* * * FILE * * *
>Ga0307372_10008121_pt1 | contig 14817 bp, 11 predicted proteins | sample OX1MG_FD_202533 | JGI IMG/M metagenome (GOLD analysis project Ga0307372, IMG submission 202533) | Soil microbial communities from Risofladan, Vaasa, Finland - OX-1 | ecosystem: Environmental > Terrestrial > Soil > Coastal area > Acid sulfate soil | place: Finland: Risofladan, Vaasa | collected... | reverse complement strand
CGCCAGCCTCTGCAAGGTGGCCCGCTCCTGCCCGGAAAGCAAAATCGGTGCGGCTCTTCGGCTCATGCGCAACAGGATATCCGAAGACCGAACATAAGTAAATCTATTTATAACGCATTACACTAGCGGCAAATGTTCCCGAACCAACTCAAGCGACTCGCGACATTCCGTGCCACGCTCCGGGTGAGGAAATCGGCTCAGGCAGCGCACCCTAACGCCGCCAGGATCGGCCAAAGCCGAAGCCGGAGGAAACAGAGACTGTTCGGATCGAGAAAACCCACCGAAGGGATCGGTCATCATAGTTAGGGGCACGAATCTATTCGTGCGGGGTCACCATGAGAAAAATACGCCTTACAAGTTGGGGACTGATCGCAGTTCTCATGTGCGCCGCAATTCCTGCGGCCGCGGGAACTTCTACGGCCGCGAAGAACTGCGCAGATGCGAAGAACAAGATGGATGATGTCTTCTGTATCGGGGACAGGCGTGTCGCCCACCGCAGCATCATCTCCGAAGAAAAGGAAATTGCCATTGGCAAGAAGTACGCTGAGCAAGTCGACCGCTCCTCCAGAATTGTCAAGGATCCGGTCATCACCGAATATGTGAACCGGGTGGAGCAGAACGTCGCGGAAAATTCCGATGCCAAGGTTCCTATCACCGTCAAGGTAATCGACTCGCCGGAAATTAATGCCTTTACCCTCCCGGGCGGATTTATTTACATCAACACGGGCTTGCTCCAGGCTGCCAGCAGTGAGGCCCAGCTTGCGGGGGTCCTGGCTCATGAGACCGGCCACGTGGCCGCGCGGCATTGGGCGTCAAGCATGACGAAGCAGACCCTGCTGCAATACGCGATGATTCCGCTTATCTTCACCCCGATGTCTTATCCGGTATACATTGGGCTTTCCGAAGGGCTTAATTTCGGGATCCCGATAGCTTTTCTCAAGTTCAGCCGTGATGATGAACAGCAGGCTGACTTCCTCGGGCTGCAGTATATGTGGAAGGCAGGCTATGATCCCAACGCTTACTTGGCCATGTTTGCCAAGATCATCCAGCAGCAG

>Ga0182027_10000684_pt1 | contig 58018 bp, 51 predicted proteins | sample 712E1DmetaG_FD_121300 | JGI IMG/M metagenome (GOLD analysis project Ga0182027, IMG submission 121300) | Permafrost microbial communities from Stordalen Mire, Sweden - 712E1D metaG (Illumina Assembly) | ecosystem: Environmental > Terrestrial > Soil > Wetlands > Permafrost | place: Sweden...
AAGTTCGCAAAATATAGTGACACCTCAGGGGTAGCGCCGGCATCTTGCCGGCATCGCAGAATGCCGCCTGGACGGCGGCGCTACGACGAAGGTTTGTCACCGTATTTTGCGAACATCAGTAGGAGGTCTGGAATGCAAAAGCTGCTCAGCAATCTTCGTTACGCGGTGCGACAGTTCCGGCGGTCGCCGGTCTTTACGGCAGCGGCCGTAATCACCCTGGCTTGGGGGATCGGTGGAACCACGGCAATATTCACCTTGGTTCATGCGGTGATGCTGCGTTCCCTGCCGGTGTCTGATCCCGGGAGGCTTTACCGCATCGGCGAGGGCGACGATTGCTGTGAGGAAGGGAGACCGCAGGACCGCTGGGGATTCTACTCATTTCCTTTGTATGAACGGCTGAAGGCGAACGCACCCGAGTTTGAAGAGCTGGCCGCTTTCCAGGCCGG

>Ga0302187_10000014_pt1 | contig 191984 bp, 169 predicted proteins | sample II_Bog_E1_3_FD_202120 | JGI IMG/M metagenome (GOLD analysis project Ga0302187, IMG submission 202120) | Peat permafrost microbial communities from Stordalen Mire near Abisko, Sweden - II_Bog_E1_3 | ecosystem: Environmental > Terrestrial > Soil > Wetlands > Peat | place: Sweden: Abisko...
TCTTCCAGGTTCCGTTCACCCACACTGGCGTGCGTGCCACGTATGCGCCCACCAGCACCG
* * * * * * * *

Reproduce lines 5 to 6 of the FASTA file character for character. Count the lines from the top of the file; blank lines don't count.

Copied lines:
>Ga0302187_10000014_pt1 | contig 191984 bp, 169 predicted proteins | sample II_Bog_E1_3_FD_202120 | JGI IMG/M metagenome (GOLD analysis project Ga0302187, IMG submission 202120) | Peat permafrost microbial communities from Stordalen Mire near Abisko, Sweden - II_Bog_E1_3 | ecosystem: Environmental > Terrestrial > Soil > Wetlands > Peat | place: Sweden: Abisko...
TCTTCCAGGTTCCGTTCACCCACACTGGCGTGCGTGCCACGTATGCGCCCACCAGCACCG